distressed or struggling at a level that requires intervention to help them function better versus
those who are simply managing normal ups and downs of life.
Suicidal thoughts for instance would be in a severe bucket and on a 1-9 rating would have a
lower threshold of say >4 to be called out as being in a ‘negative’ category. On the other hand,
you would have to have a much more severe rating on something like Restlessness to be
considered in the negative range. We then shift the scale such that instead of 1-9 it becomes a
negative-positive scale where 0 is the threshold between negative and positive.
An illustrative example for three tiers of problems is shown below in Figure 3.
Figure 3: Shifted scale for three tiers of increasing seriousness of problems
Why have negative numbers you might ask? Why not just have positive numbers? We use the
negative-positive distinction as a way of picking out those who would be considered in a
negative realm of functioning and need help or intervention. It’s not strictly necessary to shift
this way though. This is more for the way we want to communicate it.
Step 2: Nonlinear amplification of the scale
We next apply a nonlinear transformation to the scale that amplifies scores that are towards
the negative end.
Figure 4: Nonlinear transformation of the scale makes negative values more negative
This means that each rating point you move towards the end of the negative scale the more
negative it becomes in the transformed score. Essentially it stretches out the negative side of
the scores compared to the positive side Now once this transformation is done, the scores are
added up and if you have even a few really high serious negative elements this can bump you
into a negative score even if you are doing fine on everything else. The transformed
distribution then goes from the normal distribution you get if you just sum all the scores to a
long tailed distribution (Figure 5).
Figure 5: Distribution of raw sum scores across the population compared to distribution of
transformed sum scores (after shifting and nonlinearly transforming the scale)
Step 3: Normalizing the scale
Now we have artificially created this long tail in order to ensure that we pick out all those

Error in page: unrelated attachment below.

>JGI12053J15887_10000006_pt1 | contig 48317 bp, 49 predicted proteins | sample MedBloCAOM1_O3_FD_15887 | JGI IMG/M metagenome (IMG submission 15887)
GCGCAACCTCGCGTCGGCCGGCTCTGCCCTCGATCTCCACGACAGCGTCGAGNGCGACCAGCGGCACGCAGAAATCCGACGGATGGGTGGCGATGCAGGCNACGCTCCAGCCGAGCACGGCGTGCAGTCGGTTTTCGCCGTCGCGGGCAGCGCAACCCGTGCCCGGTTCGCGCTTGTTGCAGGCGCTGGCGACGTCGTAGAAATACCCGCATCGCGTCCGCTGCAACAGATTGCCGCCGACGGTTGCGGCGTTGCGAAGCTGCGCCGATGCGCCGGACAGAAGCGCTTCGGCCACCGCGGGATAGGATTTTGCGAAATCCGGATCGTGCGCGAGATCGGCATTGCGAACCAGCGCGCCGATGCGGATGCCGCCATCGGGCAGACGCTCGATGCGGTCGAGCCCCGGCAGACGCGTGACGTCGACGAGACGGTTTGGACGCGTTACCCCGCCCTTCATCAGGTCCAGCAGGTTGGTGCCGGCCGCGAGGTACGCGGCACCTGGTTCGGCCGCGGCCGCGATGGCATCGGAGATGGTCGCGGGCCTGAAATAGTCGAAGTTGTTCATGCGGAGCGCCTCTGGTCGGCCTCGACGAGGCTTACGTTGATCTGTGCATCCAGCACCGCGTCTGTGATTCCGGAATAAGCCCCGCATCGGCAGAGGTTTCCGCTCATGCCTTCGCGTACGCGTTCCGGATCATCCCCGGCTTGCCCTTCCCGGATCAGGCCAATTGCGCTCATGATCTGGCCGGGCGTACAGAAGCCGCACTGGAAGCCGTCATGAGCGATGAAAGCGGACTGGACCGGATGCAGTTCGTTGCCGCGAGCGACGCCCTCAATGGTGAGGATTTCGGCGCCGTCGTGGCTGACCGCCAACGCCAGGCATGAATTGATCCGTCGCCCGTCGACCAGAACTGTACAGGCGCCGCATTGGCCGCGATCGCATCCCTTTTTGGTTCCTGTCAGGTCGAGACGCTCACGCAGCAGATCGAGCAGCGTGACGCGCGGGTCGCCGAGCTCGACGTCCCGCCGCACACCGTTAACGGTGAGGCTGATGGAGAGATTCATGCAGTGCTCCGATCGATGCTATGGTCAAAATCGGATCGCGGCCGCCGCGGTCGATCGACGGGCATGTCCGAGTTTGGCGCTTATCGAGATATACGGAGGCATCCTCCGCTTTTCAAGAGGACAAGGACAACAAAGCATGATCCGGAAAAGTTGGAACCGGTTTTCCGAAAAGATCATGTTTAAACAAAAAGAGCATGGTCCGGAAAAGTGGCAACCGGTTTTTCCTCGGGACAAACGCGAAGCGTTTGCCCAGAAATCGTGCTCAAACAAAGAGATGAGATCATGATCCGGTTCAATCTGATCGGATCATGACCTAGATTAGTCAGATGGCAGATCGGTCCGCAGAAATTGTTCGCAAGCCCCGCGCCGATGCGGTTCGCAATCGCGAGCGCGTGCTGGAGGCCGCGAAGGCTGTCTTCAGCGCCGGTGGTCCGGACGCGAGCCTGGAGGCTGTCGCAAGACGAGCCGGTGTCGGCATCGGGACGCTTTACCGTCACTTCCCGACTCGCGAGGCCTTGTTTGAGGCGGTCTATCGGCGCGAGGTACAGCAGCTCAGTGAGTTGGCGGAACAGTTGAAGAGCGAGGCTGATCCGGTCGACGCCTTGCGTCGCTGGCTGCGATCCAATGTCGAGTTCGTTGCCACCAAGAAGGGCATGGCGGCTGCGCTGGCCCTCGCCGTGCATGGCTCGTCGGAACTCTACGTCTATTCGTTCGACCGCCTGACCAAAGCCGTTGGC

people who are struggling seriously enough with one or more things. It’s not that people are
actually 3 or 4 times mentally sicker on the left end. (Think of it like this: How sick you are is
not about how many diseases or symptoms you have. If you have cancer you are sick, if you
have heart failure you are sick, If you have any one serious disease you are still sick, someone
with terminal cancer and heart failure is not really functionally sicker than someone with
terminal cancer). Besides, it’s not useful to scare people with really low numbers. How do we
bring this back to functional range?
We accomplish this by differently normalizing the negative and positive sides of the distribution
so that the positive side of the scale ranges from 0 to 200 and the negative side ranges from -1
to -100. Essentially, we are squashing back the long negative tail of the distribution to the left
of the 0 line in the transformed distribution above so that 99% are between -1 and -100. It
makes the distribution looks like this. Those that are in that last 1% just get forced to -100 so in
our global data the last bar will be a bit higher. We use the 99% value to normalize because if
we normalize it by that last 1% that stretches out really far, it squashes most of the data into
too few bins.
Figure 6: MHQ scores obtained after normalizing the negative and positive sides of the
transformed sum scores
We note that this scoring was calibrated on a dataset obtained in 2019 from the English-speaking population from USA, UK and India such that the numerical population mean (not the modes) was 100. This then forms a reference point going forward. The negative peak has gotten bigger since the pandemic with global numerical averages now at 66. You can look at Figure 1 to see what that means in functional terms.
The distribution is odd looking to be sure, but a smooth distribution is not the point. What we want is functional equivalence of shifts along the scale – which we have accomplished. In addition, 89% of those who do have negative scores map to at least one disorder as defined by the DSM (compared to <1% in the positive range), and in general those with negative scores have about 5 or more ‘symptoms’. So in this sense the negative-positive separation also has a clinical relevance.